Stamp with Braille EmbossingLouis Braille invented the alphabet that bears his name starting in 1821. Remarkably, he was just 15 years old when he completed his task in 1824. The alphabet consists of a collection of raised dots which the visually impaired can feel with their fingertips. The alphabet has proven to be a great success and has helped millions of people to be able to read where they couldn't have before.
On April 21, 2008, Canada Post issued its first Braille stamp. The stamp commemorates the centenary of the Montreal Association for the Blind and features a yellow Labrador retriever guide-dog, a breed commonly used to help the blind. Fittingly, the denomination of 52 cents is printed in large type and is embossed in the stamp using the Braille alphabet as an aid for the visually impaired.
The stamp is not the first stamp with Braille "dots" in existence, although it is the first one issued in North America. The distinction of the country issuing the first stamp with Braille lettering belongs to Brazil, which in 1974 issued a stamp with raised dots to commemorate the 5th World Council for the Welfare of the Blind that was held in Sao Paulo.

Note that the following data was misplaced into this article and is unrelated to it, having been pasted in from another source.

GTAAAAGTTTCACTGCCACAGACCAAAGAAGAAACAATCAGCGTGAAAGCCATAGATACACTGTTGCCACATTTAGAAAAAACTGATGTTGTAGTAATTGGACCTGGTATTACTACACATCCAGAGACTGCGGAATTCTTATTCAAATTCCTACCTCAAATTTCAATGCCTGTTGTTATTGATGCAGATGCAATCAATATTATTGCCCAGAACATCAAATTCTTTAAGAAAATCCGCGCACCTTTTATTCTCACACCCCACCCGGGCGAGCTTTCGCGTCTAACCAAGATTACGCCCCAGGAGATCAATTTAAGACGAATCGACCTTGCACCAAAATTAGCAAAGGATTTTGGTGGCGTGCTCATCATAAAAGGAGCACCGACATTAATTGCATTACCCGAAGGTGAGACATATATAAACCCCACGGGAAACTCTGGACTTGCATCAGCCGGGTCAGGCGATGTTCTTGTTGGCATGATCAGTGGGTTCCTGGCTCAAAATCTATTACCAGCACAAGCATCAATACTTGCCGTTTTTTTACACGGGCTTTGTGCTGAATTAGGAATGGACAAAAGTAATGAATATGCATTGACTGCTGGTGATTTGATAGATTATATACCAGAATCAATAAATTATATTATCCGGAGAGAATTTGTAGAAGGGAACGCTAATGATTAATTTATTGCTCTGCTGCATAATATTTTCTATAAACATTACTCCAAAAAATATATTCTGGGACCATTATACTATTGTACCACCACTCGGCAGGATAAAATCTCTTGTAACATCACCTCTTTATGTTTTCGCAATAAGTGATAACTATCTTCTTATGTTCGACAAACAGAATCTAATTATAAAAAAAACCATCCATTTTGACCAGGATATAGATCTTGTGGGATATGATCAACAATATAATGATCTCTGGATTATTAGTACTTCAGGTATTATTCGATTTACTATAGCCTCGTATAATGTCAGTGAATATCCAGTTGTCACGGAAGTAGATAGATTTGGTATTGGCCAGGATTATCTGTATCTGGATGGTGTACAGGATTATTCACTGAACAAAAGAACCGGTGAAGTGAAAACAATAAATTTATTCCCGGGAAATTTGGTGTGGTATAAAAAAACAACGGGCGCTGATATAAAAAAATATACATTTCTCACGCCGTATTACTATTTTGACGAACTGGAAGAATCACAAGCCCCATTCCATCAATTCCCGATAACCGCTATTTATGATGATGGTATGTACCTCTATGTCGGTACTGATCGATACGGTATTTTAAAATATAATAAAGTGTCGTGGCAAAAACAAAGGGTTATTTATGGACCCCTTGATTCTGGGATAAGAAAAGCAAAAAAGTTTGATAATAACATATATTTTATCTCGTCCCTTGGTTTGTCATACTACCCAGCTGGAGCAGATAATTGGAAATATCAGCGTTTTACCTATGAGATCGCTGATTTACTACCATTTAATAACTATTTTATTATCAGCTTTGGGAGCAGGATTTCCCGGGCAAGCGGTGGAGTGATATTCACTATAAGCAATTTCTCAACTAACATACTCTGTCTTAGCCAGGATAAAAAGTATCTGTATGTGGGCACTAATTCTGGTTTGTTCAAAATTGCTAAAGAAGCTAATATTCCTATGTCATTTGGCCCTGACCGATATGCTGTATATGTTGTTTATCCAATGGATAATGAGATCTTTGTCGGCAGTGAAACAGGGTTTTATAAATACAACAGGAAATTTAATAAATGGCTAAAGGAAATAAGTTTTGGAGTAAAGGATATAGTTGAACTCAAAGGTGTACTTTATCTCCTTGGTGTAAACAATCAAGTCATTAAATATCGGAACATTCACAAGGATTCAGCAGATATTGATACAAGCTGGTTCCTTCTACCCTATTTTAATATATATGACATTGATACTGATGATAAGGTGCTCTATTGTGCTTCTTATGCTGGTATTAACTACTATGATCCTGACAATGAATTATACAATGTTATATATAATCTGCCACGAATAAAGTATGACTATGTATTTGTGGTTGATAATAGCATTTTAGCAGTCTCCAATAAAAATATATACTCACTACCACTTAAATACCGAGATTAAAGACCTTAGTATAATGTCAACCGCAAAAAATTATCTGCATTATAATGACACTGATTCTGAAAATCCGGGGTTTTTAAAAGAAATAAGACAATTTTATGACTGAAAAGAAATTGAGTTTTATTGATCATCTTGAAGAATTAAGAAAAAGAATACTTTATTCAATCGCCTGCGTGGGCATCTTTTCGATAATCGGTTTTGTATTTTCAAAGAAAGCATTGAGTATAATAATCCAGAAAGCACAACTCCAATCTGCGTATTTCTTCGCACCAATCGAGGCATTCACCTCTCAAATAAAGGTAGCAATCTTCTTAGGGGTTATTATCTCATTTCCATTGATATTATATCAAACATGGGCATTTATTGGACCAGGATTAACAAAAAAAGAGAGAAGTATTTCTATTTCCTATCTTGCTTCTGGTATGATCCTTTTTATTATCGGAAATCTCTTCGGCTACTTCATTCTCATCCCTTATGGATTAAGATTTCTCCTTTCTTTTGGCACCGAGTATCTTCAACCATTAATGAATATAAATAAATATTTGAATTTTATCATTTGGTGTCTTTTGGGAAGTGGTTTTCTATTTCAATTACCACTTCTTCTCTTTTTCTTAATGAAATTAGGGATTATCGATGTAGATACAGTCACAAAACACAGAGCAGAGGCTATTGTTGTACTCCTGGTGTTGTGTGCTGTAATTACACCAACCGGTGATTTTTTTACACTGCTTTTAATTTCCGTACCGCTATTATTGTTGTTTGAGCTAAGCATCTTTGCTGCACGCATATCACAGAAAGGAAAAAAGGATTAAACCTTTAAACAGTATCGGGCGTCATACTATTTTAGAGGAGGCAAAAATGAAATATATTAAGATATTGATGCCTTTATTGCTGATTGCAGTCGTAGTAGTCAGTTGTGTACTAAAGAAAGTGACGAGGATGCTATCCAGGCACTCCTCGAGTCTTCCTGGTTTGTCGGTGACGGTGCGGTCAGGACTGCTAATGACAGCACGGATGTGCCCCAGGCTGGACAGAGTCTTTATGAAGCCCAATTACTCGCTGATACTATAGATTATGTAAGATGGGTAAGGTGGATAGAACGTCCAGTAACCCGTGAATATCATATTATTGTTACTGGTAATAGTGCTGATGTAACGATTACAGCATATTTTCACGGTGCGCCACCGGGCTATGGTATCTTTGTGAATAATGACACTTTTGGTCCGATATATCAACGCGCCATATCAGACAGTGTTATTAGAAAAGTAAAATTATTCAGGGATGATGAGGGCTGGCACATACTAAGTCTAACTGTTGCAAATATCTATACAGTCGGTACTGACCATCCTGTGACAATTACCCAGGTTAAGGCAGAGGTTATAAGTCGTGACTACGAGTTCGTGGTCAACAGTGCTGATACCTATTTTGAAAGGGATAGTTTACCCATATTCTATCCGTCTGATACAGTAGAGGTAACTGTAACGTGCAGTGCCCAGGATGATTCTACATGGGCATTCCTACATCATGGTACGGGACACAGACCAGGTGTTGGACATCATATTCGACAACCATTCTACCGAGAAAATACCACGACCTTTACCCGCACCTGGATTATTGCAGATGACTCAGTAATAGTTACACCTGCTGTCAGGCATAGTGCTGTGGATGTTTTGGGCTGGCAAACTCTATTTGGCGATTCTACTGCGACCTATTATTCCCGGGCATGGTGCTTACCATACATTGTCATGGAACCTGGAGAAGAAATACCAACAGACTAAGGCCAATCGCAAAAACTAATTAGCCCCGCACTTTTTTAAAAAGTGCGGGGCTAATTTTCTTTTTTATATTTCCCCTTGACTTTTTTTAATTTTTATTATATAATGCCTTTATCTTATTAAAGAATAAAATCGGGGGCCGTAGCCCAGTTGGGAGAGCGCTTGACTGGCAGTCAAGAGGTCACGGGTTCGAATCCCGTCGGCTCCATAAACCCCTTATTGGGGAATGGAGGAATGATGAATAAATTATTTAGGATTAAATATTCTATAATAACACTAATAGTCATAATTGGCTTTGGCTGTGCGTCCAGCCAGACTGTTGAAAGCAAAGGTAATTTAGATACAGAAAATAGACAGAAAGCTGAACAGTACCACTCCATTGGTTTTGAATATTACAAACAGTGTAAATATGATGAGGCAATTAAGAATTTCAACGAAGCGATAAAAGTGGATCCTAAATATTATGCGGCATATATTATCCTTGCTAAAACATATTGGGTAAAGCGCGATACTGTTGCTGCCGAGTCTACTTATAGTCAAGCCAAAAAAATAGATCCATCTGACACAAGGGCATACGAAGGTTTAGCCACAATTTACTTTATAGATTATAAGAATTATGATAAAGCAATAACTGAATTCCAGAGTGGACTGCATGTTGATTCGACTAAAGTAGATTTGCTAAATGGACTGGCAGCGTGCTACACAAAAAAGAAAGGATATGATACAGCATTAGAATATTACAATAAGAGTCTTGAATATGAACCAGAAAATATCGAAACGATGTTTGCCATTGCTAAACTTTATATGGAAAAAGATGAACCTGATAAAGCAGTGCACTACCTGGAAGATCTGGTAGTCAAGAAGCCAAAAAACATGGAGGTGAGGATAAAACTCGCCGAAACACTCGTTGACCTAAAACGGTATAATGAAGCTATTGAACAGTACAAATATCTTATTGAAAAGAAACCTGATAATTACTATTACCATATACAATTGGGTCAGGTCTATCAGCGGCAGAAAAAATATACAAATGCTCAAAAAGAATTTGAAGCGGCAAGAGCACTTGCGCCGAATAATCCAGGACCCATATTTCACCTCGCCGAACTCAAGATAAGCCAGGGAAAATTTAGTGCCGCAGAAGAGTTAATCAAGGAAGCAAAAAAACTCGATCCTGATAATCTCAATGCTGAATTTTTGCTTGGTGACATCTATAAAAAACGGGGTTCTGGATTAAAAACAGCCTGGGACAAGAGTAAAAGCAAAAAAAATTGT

Several other countries have issued stamps with Braille embossing in the intervening years. Denmark, for example, issued one in 1990 entitled "Frederica, a Town For All" that had Braille lettering.
In 2001, Israel issued a stamp recognizing the centenary of its Institute for the Blind. The background of the stamp was in black, symbolizing how the world is dark to those without sight. It featured the raised dots of Braille which were brightly colored.
These stamps, while helpful to the sight-impaired, are difficult to collect for philatelists. The raised dots of the Braille alphabet are easily damaged, since they are nothing more than impressions on the stamp paper. Mint stamps must be handled cautiously, as they can be easily "de-embossed" if pressed against other objects. Used stamps are virtually impossible to find with the raised lettering in good condition, as the letter handling equipment will compress the raised dots, rendering them flat.